IOOF executives may have escaped the scrutiny of the royal commission to date, but the company’s decision to “double down” on advice could come back to haunt it, says Morningstar.
In a report, Morningstar analysts noted that IOOF representatives had avoided being asked to front up to the “royal commission blow torch”.
But closing remarks made by senior counsel assisting Rowena Orr QC had called into question the vertically integration model, which Morningstar pointed out was the “foundation of IOOF’s strategy”.
“Although IOOF has so far not been implicated in the royal commission, we think it will still be impacted,” the report said.
“IOOF would also be adversely impacted by a required break-up of its vertically integrated business model.
“Notably, IOOF is doubling-down on its vertically integrated strategy by acquiring ANZ Wealth,” the report added.
In IOOF’s case, the risk of a break-up would be amplified as it would be shouldering extra debt incurred by the acquisition of OnePath’s pensions and investments business.
“IOOF is currently in a strong financial position with no debt, with a net cash position (cash plus certificates of deposit) of AUD 507 million as at Dec. 31, 2017.
“However, this strong balance sheet will deteriorate after it pays the AUD 975 million consideration for ANZ Wealth on the completion date scheduled for early November 2018.”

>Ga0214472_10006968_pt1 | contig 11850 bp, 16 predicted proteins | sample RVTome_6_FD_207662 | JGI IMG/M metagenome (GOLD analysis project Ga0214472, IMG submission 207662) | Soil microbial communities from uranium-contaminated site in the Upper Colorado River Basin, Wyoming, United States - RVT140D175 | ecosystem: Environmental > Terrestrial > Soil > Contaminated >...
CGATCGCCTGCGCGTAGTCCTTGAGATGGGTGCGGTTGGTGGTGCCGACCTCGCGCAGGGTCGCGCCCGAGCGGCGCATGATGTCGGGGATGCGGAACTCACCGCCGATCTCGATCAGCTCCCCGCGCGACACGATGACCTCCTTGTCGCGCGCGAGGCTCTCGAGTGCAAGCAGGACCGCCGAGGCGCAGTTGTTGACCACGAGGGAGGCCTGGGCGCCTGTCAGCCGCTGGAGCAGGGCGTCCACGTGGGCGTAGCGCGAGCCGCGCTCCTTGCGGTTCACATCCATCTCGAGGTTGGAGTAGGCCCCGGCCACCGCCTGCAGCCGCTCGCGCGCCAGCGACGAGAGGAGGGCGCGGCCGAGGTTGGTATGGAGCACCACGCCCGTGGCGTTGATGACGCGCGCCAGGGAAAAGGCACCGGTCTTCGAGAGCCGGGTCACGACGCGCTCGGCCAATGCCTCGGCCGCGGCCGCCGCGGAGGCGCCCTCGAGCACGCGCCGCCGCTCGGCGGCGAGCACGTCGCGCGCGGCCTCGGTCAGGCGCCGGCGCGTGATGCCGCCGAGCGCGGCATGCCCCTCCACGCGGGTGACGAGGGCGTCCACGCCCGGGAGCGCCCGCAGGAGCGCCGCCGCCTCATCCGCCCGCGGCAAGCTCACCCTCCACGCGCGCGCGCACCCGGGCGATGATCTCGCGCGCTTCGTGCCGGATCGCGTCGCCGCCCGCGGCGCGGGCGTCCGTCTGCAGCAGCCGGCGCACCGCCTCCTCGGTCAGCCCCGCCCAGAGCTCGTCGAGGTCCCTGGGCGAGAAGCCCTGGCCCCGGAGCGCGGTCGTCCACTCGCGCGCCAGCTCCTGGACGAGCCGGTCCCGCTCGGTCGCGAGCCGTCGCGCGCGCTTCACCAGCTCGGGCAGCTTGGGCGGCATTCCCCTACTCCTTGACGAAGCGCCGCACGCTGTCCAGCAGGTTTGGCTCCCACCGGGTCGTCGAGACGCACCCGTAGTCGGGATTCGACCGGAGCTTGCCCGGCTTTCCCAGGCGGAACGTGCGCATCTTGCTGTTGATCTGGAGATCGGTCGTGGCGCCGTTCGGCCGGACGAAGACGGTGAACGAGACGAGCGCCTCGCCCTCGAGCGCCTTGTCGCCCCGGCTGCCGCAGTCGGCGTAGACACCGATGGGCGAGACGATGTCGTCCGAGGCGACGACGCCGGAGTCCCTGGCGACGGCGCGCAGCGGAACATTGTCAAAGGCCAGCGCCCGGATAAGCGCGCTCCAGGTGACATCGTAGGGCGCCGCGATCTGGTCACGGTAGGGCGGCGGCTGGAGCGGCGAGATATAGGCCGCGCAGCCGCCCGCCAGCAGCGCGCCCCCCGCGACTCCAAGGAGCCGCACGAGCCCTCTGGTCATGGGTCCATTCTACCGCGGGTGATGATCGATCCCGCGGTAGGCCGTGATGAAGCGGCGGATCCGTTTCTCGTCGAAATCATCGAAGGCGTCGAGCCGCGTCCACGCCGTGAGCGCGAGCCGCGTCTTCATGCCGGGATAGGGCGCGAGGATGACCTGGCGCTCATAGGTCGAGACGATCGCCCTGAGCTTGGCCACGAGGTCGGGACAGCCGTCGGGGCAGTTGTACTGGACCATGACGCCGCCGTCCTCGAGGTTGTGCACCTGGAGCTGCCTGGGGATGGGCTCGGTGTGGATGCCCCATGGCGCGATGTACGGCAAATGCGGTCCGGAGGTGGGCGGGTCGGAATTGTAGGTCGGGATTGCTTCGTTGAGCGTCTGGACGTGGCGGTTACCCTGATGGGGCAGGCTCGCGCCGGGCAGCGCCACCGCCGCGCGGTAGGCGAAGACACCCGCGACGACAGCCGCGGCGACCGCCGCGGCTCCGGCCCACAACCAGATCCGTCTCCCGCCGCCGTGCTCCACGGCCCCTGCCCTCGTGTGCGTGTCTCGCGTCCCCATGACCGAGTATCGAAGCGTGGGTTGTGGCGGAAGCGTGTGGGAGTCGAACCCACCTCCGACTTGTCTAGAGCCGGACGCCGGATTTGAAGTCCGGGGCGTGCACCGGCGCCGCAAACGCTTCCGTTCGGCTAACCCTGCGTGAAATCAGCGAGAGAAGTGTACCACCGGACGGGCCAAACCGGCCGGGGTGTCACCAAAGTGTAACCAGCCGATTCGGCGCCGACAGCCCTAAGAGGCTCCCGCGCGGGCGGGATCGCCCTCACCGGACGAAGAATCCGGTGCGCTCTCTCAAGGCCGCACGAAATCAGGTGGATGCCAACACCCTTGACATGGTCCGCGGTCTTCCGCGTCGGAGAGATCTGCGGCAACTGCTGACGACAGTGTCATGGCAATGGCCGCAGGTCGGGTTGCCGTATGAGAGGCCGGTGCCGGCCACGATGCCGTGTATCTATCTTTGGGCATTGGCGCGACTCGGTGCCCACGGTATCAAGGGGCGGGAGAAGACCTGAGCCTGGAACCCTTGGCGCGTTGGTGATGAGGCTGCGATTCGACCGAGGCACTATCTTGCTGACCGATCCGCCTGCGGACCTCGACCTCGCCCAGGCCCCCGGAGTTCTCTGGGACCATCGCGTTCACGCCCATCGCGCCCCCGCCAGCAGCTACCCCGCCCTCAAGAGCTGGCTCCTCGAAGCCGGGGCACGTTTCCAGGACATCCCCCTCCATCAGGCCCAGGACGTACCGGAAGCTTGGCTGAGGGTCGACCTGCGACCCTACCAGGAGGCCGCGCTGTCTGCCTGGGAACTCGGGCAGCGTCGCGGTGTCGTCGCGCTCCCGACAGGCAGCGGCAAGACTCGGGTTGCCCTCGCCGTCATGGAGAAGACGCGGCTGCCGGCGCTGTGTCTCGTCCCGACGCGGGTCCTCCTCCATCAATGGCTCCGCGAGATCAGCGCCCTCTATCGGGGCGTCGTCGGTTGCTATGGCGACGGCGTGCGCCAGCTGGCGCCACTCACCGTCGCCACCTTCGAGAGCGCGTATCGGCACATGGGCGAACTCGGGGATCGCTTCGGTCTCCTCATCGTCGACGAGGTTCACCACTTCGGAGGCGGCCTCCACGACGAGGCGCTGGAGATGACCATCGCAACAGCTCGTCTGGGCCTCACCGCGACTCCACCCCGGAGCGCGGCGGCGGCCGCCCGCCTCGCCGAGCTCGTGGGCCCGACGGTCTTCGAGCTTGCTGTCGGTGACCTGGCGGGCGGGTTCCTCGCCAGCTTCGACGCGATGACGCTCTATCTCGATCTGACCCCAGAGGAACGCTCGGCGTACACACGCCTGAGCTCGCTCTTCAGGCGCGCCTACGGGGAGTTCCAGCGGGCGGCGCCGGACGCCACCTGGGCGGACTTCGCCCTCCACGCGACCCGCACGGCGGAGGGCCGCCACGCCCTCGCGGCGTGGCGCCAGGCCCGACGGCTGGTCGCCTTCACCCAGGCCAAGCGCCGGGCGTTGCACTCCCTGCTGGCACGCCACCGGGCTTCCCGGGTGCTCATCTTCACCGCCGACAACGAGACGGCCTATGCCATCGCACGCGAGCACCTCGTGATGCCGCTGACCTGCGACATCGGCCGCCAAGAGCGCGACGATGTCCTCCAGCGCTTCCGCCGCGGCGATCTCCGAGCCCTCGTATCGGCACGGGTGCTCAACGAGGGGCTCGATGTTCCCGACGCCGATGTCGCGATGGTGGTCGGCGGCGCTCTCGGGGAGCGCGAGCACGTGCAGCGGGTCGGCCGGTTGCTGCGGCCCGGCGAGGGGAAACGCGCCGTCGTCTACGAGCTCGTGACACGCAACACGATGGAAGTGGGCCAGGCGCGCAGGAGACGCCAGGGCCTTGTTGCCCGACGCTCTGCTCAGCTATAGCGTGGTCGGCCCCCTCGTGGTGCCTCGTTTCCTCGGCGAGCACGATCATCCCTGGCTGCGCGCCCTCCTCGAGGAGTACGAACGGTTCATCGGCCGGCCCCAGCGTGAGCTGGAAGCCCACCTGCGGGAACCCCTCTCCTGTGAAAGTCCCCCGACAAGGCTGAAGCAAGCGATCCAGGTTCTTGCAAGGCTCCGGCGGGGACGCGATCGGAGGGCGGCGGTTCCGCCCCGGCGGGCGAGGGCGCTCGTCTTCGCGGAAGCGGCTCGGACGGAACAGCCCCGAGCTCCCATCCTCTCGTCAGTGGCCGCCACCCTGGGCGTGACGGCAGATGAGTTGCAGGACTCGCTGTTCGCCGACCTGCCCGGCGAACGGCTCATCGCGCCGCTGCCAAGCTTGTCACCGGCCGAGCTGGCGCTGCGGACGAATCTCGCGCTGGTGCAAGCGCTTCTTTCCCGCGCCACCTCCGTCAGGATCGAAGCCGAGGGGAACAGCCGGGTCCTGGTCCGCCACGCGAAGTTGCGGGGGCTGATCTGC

However, even if the model was not dismantled, a heightened level of regulatory scrutiny seemed likely to be on the horizon.
“Following the royal commission, ASIC could more proactively regulate vertically integrated wealth managers, especially given IOOF’s increased size after the ANZ Wealth acquisition,” the report said.
“A required separation of its advice business from its other businesses would be even more damaging.
“If required, it would not only negatively impact its advice business but also likely to lead to lower fund flows into its platform, investment management, and trustee businesses.”
Beyond the royal commission, there were also a number of other factors that could impact IOOF, according to the report.
“IOOF’s business is also highly sensitive to market performance, investor confidence, unemployment and wages growth, making it a high beta business.”
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